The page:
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Tax Reform 2015

At present, many people are wondering about the tax reform 2015 whose approval is planned by the current Government and that would enter into force in the financial year of 2015. At present, the law is being studied by the Senate and is almost certain to be finally approved.

To quote the Government itself, the reform to be approved introduces a decrease in Spanish Personal Income Tax of around 12.5% in 2015 and 2016, a tax that the Government itself drastically increased in 2012.

The aim of the reform is to create jobs, encourage economic growth and promote competitiveness, all of which lead to a fairer tax system. Thus, the most significant amendments regarding Spanish Personal Income Tax, consist in decreasing rates, decreasing the amount of tax brackets or increasing the individual and family minimum and, with regards to Spanish Company Tax, there is a proposal to decrease the tax rate of the current 30% to 28% in 2015.

However, not many people talk about how this tax reform will affect the second hand sale of movable assets. The reality is that, whether a property is sold before the year ends or afterwards is going to lead to a very different tax situation. This is due to the fact that, from 2015 and as a consequence of the tax reform, the amortization or update coefficient would be eliminated, two tax benefits that currently decrease the payment of the capital gain tax in the Spanish Personal Income Tax generated by sales of assets, like immovable goods and shares, bought many years ago.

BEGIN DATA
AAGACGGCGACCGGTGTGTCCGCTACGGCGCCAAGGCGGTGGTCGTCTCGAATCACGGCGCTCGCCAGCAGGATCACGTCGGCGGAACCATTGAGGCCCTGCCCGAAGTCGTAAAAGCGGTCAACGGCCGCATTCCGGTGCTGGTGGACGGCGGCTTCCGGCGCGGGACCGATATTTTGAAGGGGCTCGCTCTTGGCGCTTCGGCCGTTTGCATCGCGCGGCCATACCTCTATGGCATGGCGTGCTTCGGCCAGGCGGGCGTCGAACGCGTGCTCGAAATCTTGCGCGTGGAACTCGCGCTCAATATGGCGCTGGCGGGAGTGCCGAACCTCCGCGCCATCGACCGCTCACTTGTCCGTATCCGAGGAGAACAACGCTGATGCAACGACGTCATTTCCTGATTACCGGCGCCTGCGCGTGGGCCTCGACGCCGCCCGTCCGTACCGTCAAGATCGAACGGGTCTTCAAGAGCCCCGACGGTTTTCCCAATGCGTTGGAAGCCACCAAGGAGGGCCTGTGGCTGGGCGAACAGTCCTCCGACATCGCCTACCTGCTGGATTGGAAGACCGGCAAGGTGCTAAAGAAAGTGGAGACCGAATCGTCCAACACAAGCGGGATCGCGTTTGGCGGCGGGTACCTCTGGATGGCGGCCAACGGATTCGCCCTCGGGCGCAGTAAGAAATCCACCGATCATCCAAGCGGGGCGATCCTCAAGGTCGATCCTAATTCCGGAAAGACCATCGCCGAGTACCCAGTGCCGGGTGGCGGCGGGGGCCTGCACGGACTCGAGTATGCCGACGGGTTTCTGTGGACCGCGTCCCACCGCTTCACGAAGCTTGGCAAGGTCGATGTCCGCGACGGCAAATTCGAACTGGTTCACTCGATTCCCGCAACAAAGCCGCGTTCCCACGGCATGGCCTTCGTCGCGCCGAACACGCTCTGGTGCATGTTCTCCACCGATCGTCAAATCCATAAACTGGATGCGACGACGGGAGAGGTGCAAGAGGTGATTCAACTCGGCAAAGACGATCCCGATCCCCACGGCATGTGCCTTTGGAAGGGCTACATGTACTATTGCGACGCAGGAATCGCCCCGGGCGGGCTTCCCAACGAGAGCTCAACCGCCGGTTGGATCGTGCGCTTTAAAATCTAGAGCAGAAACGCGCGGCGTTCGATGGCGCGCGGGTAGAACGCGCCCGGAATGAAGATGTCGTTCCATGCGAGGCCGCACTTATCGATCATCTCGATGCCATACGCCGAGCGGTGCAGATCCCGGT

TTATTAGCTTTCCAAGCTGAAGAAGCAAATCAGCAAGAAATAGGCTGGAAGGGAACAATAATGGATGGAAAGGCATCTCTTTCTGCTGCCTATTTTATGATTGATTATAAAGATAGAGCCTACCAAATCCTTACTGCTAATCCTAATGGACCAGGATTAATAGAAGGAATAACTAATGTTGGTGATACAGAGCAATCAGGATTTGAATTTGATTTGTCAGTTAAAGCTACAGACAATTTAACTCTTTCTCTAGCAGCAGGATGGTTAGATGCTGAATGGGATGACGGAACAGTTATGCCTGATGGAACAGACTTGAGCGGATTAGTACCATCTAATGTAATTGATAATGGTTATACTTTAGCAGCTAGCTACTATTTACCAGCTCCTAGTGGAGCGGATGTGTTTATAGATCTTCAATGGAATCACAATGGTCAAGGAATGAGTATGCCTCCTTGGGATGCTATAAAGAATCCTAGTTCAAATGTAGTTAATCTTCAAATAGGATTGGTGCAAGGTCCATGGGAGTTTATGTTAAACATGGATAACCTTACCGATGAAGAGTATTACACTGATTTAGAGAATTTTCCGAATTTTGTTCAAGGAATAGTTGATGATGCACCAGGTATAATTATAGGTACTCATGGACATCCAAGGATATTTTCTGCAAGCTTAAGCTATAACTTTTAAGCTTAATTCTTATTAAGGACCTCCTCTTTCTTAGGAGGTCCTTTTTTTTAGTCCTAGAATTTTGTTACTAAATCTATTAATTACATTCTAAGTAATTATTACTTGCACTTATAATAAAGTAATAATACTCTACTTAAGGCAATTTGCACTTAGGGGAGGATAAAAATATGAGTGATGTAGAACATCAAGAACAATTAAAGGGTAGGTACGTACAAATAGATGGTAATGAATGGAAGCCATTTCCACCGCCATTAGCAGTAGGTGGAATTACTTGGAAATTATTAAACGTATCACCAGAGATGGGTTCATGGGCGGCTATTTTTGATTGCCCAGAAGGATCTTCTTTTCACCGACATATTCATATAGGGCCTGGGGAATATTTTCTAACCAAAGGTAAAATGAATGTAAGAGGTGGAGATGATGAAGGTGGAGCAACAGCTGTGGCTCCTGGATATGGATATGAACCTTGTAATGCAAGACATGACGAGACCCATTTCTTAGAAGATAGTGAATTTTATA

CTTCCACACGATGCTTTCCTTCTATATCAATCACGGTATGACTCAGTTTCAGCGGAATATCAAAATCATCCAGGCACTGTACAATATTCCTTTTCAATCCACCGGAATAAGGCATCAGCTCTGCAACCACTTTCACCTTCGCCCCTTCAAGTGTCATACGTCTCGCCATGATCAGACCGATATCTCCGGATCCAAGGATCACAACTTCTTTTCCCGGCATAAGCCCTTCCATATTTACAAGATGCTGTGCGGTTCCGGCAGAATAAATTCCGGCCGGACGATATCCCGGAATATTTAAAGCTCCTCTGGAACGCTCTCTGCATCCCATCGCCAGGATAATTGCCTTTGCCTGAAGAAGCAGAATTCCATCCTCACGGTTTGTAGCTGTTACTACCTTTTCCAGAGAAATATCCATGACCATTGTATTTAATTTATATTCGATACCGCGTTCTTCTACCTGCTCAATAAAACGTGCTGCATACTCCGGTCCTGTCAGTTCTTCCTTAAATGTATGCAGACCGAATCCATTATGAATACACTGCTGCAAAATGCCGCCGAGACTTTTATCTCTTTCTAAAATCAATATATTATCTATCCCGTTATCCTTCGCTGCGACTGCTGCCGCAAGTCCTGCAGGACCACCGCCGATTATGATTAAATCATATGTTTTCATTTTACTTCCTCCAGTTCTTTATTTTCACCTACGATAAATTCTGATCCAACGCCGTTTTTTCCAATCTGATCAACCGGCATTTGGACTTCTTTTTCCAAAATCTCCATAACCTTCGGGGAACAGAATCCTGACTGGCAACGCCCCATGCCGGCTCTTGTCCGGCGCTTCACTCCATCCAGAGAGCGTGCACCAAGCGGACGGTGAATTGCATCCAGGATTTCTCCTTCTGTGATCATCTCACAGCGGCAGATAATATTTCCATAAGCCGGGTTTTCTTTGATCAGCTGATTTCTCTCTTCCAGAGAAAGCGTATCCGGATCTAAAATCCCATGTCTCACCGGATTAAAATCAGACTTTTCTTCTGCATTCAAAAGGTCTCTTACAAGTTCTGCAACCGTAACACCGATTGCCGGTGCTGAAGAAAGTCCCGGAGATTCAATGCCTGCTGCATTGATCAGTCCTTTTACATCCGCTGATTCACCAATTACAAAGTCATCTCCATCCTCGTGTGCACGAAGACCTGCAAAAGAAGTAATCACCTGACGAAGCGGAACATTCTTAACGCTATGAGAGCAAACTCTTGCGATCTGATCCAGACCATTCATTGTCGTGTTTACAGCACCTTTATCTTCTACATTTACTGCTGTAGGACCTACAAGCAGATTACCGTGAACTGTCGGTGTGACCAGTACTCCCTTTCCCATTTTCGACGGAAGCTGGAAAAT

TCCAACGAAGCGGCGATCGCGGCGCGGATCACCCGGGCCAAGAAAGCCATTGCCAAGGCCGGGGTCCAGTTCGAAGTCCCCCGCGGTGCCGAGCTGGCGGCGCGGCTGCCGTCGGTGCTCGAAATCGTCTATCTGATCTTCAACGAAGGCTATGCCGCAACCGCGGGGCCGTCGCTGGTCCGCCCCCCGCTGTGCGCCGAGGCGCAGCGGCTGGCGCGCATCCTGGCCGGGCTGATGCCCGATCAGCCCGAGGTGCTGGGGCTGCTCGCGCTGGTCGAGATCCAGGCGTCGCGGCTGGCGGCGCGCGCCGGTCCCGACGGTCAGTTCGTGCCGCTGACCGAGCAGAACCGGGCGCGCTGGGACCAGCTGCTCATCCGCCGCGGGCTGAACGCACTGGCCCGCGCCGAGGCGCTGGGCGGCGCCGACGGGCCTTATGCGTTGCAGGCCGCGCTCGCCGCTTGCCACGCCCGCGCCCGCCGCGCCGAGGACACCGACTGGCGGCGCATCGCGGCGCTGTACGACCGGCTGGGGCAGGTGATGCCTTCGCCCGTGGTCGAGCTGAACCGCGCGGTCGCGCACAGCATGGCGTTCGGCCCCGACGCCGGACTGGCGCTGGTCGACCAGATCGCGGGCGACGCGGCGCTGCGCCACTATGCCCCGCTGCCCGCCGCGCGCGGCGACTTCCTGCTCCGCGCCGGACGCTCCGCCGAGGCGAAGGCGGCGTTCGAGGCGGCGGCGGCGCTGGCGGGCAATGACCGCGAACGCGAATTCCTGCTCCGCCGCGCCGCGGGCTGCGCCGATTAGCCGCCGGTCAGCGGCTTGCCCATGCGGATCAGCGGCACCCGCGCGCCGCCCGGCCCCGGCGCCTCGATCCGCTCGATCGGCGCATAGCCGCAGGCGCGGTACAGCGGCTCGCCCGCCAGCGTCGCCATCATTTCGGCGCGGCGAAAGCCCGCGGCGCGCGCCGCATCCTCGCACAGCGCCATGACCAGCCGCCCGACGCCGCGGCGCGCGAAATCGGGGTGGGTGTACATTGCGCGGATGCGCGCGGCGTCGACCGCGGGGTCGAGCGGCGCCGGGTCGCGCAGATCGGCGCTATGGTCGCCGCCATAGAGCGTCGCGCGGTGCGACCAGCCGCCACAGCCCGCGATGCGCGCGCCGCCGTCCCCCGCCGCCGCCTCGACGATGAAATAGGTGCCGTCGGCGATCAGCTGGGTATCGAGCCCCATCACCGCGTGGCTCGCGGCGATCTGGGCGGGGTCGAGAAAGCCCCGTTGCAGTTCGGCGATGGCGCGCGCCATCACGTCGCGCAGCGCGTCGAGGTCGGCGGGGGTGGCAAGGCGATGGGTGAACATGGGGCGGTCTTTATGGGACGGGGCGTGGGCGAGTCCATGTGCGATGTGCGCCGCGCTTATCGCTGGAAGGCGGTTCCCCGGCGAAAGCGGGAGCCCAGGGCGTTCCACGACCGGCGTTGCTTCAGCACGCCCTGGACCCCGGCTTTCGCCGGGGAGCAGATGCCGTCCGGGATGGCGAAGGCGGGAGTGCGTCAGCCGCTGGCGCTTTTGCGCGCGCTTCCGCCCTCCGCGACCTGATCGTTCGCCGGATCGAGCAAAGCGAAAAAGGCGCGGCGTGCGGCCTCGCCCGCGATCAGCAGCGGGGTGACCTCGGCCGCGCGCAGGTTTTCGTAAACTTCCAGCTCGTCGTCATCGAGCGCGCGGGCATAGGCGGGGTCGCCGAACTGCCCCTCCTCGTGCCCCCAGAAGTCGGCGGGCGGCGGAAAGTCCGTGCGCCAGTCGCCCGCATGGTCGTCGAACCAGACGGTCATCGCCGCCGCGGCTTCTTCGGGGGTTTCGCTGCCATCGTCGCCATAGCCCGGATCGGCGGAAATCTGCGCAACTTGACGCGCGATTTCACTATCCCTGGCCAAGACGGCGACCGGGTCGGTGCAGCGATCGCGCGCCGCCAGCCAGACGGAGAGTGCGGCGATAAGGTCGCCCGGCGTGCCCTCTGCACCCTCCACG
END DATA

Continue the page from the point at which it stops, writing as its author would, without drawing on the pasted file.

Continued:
Tax payments shall be increased, overall, for properties acquired before the 31st of December 1994, as there could be both amortization coefficients and currency correction.

As an example (with approximated calculations), if you bought a property in Marbella in 1990 for € 750,000 and decided to sell it on the 31st of December 2014 for € 1,500,000, capital gains tax shall be € 85,000; although if you decide to sell it on the following day, that is on the 1st of January 2015, capital gain tax shall be € 179,000, with a difference of € 94,000 from a practical point of view.

However, some exceptions are foreseen. Neither tax payers older than 65 years old that sell their main residence, nor those that use capital gains to reinvest in another property where they live shall pay taxes.

If you intend to sell your property and would like to know the tax consequences related to the sale, please do not hesitate to contact our legal team in order to be informed about taxes to be paid before or after the reform, as well as any other query, as we are at your complete disposal. 

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